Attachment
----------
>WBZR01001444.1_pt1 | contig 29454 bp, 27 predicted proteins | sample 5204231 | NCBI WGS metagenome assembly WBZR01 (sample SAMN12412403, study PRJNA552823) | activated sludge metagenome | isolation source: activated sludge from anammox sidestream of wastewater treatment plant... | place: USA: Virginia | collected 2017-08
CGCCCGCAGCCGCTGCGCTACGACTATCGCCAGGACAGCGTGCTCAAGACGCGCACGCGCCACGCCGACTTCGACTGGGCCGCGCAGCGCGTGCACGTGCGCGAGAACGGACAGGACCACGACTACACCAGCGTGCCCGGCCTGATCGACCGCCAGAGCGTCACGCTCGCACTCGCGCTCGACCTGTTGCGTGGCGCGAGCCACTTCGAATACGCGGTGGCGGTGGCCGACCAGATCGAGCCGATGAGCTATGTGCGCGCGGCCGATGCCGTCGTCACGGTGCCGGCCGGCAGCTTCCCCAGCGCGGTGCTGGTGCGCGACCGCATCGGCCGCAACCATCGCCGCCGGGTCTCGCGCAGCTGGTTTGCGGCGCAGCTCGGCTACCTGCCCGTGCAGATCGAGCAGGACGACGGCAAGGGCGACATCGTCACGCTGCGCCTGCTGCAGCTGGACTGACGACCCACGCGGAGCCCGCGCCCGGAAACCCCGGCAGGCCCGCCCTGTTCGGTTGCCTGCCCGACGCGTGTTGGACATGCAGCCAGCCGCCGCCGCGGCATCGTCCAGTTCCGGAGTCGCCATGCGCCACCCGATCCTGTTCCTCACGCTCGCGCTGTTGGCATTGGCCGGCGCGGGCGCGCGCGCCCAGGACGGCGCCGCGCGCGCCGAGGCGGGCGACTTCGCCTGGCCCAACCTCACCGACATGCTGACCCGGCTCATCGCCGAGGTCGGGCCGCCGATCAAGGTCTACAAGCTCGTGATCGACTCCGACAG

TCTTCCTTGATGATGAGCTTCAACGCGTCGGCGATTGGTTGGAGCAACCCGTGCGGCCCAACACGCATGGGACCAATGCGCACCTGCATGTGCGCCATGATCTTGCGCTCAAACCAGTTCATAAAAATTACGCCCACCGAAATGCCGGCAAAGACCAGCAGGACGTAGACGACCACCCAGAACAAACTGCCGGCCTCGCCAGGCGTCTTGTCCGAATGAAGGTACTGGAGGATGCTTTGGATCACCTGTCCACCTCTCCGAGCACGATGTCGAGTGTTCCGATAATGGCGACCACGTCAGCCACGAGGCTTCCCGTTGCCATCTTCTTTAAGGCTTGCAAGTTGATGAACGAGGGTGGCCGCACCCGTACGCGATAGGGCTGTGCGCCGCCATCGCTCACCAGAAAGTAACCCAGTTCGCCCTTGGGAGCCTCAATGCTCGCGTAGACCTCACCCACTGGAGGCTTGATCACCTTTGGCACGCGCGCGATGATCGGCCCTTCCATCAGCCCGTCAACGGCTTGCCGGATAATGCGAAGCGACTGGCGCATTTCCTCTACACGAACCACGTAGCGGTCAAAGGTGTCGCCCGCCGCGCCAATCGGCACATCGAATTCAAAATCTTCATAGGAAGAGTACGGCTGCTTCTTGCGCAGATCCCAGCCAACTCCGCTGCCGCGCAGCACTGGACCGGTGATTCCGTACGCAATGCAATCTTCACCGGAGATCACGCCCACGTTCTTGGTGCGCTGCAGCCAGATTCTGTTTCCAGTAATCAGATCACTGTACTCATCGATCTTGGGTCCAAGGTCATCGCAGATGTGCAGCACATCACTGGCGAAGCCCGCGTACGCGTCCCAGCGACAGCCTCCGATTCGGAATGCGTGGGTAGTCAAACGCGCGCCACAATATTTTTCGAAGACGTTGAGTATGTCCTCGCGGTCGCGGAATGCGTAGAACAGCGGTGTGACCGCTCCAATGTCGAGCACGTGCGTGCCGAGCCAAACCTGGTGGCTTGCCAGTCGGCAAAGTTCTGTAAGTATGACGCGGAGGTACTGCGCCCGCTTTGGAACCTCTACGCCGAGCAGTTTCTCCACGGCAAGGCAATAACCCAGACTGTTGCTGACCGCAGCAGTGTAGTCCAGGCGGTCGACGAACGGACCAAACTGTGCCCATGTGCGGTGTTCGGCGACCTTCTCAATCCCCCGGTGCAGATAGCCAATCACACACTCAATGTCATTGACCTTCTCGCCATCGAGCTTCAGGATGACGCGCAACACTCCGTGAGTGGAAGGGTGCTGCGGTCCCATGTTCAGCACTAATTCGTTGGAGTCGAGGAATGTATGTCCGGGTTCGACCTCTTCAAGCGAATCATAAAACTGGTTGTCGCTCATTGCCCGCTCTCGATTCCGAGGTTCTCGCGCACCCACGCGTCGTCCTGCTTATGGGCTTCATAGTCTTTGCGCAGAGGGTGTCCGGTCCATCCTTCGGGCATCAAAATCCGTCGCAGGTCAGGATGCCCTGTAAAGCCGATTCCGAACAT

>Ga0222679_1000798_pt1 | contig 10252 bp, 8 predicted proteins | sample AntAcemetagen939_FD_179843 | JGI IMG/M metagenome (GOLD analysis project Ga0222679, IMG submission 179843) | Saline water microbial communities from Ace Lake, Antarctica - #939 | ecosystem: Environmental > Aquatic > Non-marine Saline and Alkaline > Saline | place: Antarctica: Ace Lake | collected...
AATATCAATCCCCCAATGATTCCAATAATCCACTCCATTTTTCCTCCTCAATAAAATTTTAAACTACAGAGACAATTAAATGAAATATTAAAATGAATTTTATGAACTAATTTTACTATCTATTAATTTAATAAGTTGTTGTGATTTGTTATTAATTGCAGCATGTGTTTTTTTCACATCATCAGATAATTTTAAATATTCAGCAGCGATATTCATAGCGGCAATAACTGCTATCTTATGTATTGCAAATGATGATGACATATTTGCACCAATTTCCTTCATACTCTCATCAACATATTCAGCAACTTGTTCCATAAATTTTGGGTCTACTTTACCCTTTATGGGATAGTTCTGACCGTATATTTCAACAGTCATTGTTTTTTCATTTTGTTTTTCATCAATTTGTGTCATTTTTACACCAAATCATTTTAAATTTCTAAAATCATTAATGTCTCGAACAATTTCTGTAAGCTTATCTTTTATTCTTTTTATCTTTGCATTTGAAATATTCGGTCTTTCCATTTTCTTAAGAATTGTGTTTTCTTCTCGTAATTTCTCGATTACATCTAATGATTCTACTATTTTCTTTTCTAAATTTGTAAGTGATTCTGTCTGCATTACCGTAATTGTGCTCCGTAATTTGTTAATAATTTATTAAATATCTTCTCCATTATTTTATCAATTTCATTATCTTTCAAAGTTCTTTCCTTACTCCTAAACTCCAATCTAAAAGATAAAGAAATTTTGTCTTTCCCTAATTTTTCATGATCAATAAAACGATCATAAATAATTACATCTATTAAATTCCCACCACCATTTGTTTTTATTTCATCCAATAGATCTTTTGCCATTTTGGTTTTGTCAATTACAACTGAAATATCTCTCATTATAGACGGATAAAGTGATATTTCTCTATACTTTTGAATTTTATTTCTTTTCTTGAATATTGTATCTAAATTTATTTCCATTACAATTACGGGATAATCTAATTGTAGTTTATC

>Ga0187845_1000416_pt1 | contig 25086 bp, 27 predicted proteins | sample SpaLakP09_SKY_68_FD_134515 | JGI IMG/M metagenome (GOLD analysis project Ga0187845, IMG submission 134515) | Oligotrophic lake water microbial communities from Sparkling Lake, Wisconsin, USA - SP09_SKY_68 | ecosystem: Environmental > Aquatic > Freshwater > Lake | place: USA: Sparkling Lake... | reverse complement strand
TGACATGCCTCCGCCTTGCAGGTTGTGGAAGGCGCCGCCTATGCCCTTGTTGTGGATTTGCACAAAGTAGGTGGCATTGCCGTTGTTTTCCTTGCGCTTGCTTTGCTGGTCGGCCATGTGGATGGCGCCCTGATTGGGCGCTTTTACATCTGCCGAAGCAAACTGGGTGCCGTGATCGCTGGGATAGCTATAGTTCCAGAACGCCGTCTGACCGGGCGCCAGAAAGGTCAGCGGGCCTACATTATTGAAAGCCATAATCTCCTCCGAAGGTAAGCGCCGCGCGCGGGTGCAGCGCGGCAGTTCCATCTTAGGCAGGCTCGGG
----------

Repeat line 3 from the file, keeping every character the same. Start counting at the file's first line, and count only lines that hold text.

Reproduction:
TCTTCCTTGATGATGAGCTTCAACGCGTCGGCGATTGGTTGGAGCAACCCGTGCGGCCCAACACGCATGGGACCAATGCGCACCTGCATGTGCGCCATGATCTTGCGCTCAAACCAGTTCATAAAAATTACGCCCACCGAAATGCCGGCAAAGACCAGCAGGACGTAGACGACCACCCAGAACAAACTGCCGGCCTCGCCAGGCGTCTTGTCCGAATGAAGGTACTGGAGGATGCTTTGGATCACCTGTCCACCTCTCCGAGCACGATGTCGAGTGTTCCGATAATGGCGACCACGTCAGCCACGAGGCTTCCCGTTGCCATCTTCTTTAAGGCTTGCAAGTTGATGAACGAGGGTGGCCGCACCCGTACGCGATAGGGCTGTGCGCCGCCATCGCTCACCAGAAAGTAACCCAGTTCGCCCTTGGGAGCCTCAATGCTCGCGTAGACCTCACCCACTGGAGGCTTGATCACCTTTGGCACGCGCGCGATGATCGGCCCTTCCATCAGCCCGTCAACGGCTTGCCGGATAATGCGAAGCGACTGGCGCATTTCCTCTACACGAACCACGTAGCGGTCAAAGGTGTCGCCCGCCGCGCCAATCGGCACATCGAATTCAAAATCTTCATAGGAAGAGTACGGCTGCTTCTTGCGCAGATCCCAGCCAACTCCGCTGCCGCGCAGCACTGGACCGGTGATTCCGTACGCAATGCAATCTTCACCGGAGATCACGCCCACGTTCTTGGTGCGCTGCAGCCAGATTCTGTTTCCAGTAATCAGATCACTGTACTCATCGATCTTGGGTCCAAGGTCATCGCAGATGTGCAGCACATCACTGGCGAAGCCCGCGTACGCGTCCCAGCGACAGCCTCCGATTCGGAATGCGTGGGTAGTCAAACGCGCGCCACAATATTTTTCGAAGACGTTGAGTATGTCCTCGCGGTCGCGGAATGCGTAGAACAGCGGTGTGACCGCTCCAATGTCGAGCACGTGCGTGCCGAGCCAAACCTGGTGGCTTGCCAGTCGGCAAAGTTCTGTAAGTATGACGCGGAGGTACTGCGCCCGCTTTGGAACCTCTACGCCGAGCAGTTTCTCCACGGCAAGGCAATAACCCAGACTGTTGCTGACCGCAGCAGTGTAGTCCAGGCGGTCGACGAACGGACCAAACTGTGCCCATGTGCGGTGTTCGGCGACCTTCTCAATCCCCCGGTGCAGATAGCCAATCACACACTCAATGTCATTGACCTTCTCGCCATCGAGCTTCAGGATGACGCGCAACACTCCGTGAGTGGAAGGGTGCTGCGGTCCCATGTTCAGCACTAATTCGTTGGAGTCGAGGAATGTATGTCCGGGTTCGACCTCTTCAAGCGAATCATAAAACTGGTTGTCGCTCATTGCCCGCTCTCGATTCCGAGGTTCTCGCGCACCCACGCGTCGTCCTGCTTATGGGCTTCATAGTCTTTGCGCAGAGGGTGTCCGGTCCATCCTTCGGGCATCAAAATCCGTCGCAGGTCAGGATGCCCTGTAAAGCCGATTCCGAACAT